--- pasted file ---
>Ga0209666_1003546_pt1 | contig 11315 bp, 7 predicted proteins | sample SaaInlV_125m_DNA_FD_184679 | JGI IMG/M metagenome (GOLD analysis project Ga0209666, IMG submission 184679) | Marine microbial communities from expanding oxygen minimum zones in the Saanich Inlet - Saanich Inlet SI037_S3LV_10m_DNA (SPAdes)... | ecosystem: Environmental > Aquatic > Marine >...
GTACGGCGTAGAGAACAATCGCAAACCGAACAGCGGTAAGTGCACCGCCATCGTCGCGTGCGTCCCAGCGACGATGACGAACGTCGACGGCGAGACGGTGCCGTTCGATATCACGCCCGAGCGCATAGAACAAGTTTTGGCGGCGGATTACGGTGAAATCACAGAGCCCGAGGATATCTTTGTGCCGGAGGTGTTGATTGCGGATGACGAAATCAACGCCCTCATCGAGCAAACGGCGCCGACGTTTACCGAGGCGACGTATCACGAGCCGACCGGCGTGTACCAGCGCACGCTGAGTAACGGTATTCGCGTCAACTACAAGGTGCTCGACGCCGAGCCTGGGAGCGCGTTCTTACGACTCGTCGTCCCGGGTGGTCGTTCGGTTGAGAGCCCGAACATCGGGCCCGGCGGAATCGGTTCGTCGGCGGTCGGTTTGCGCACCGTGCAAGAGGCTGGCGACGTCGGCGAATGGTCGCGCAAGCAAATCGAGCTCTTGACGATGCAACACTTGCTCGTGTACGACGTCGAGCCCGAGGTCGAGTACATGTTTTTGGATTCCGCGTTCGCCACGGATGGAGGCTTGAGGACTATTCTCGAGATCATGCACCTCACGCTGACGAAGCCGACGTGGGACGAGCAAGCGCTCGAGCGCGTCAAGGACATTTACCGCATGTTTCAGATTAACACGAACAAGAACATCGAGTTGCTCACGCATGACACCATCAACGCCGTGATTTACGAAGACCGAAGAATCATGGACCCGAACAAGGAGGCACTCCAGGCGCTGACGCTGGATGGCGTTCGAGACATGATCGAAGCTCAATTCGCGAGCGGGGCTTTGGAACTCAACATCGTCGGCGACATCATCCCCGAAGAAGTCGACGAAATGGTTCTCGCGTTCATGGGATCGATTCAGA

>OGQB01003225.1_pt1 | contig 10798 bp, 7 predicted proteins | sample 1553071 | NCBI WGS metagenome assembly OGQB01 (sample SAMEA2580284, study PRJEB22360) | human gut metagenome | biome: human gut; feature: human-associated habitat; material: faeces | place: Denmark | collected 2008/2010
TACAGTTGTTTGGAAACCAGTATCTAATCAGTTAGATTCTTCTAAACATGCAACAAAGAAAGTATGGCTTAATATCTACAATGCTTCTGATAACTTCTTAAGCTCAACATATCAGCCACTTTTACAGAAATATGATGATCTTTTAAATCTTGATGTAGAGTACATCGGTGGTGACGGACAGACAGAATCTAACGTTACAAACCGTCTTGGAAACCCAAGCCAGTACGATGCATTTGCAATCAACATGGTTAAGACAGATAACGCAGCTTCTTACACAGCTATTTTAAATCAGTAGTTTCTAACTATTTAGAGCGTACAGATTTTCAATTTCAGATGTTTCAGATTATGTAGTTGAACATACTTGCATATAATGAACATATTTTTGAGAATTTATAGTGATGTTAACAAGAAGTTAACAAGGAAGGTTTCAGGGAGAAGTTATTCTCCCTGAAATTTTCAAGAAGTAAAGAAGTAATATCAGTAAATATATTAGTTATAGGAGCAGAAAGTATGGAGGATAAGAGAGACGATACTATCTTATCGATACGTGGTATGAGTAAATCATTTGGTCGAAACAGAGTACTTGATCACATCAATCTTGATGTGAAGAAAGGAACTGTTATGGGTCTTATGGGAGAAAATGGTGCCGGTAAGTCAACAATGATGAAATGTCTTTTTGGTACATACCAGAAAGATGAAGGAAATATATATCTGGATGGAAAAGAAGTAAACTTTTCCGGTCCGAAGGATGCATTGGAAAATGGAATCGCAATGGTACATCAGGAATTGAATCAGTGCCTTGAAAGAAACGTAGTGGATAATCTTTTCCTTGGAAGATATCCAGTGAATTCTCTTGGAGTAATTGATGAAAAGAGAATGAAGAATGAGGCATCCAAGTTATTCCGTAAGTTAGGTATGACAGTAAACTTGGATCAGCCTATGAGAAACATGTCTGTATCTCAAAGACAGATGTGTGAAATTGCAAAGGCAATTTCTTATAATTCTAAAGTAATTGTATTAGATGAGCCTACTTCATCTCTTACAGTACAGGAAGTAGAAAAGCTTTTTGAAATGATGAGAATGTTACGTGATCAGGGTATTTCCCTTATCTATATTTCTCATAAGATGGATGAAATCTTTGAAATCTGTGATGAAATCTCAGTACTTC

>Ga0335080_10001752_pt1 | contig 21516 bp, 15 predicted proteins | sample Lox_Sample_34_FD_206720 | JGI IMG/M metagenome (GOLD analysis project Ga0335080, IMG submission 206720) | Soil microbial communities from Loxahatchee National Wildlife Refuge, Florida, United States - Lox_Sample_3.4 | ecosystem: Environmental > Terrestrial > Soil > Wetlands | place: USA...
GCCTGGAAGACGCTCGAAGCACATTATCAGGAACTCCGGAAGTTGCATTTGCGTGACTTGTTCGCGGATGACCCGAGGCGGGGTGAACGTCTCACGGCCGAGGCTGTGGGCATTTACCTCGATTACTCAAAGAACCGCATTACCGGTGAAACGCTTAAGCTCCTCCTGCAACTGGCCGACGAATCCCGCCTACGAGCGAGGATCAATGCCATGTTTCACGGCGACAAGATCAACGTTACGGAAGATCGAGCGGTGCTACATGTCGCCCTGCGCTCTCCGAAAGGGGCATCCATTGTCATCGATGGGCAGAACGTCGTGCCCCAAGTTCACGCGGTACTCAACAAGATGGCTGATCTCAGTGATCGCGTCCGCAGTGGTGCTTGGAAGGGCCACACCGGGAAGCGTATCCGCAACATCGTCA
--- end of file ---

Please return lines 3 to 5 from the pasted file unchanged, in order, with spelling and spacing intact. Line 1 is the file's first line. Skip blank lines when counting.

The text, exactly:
>OGQB01003225.1_pt1 | contig 10798 bp, 7 predicted proteins | sample 1553071 | NCBI WGS metagenome assembly OGQB01 (sample SAMEA2580284, study PRJEB22360) | human gut metagenome | biome: human gut; feature: human-associated habitat; material: faeces | place: Denmark | collected 2008/2010
TACAGTTGTTTGGAAACCAGTATCTAATCAGTTAGATTCTTCTAAACATGCAACAAAGAAAGTATGGCTTAATATCTACAATGCTTCTGATAACTTCTTAAGCTCAACATATCAGCCACTTTTACAGAAATATGATGATCTTTTAAATCTTGATGTAGAGTACATCGGTGGTGACGGACAGACAGAATCTAACGTTACAAACCGTCTTGGAAACCCAAGCCAGTACGATGCATTTGCAATCAACATGGTTAAGACAGATAACGCAGCTTCTTACACAGCTATTTTAAATCAGTAGTTTCTAACTATTTAGAGCGTACAGATTTTCAATTTCAGATGTTTCAGATTATGTAGTTGAACATACTTGCATATAATGAACATATTTTTGAGAATTTATAGTGATGTTAACAAGAAGTTAACAAGGAAGGTTTCAGGGAGAAGTTATTCTCCCTGAAATTTTCAAGAAGTAAAGAAGTAATATCAGTAAATATATTAGTTATAGGAGCAGAAAGTATGGAGGATAAGAGAGACGATACTATCTTATCGATACGTGGTATGAGTAAATCATTTGGTCGAAACAGAGTACTTGATCACATCAATCTTGATGTGAAGAAAGGAACTGTTATGGGTCTTATGGGAGAAAATGGTGCCGGTAAGTCAACAATGATGAAATGTCTTTTTGGTACATACCAGAAAGATGAAGGAAATATATATCTGGATGGAAAAGAAGTAAACTTTTCCGGTCCGAAGGATGCATTGGAAAATGGAATCGCAATGGTACATCAGGAATTGAATCAGTGCCTTGAAAGAAACGTAGTGGATAATCTTTTCCTTGGAAGATATCCAGTGAATTCTCTTGGAGTAATTGATGAAAAGAGAATGAAGAATGAGGCATCCAAGTTATTCCGTAAGTTAGGTATGACAGTAAACTTGGATCAGCCTATGAGAAACATGTCTGTATCTCAAAGACAGATGTGTGAAATTGCAAAGGCAATTTCTTATAATTCTAAAGTAATTGTATTAGATGAGCCTACTTCATCTCTTACAGTACAGGAAGTAGAAAAGCTTTTTGAAATGATGAGAATGTTACGTGATCAGGGTATTTCCCTTATCTATATTTCTCATAAGATGGATGAAATCTTTGAAATCTGTGATGAAATCTCAGTACTTC

>Ga0335080_10001752_pt1 | contig 21516 bp, 15 predicted proteins | sample Lox_Sample_34_FD_206720 | JGI IMG/M metagenome (GOLD analysis project Ga0335080, IMG submission 206720) | Soil microbial communities from Loxahatchee National Wildlife Refuge, Florida, United States - Lox_Sample_3.4 | ecosystem: Environmental > Terrestrial > Soil > Wetlands | place: USA...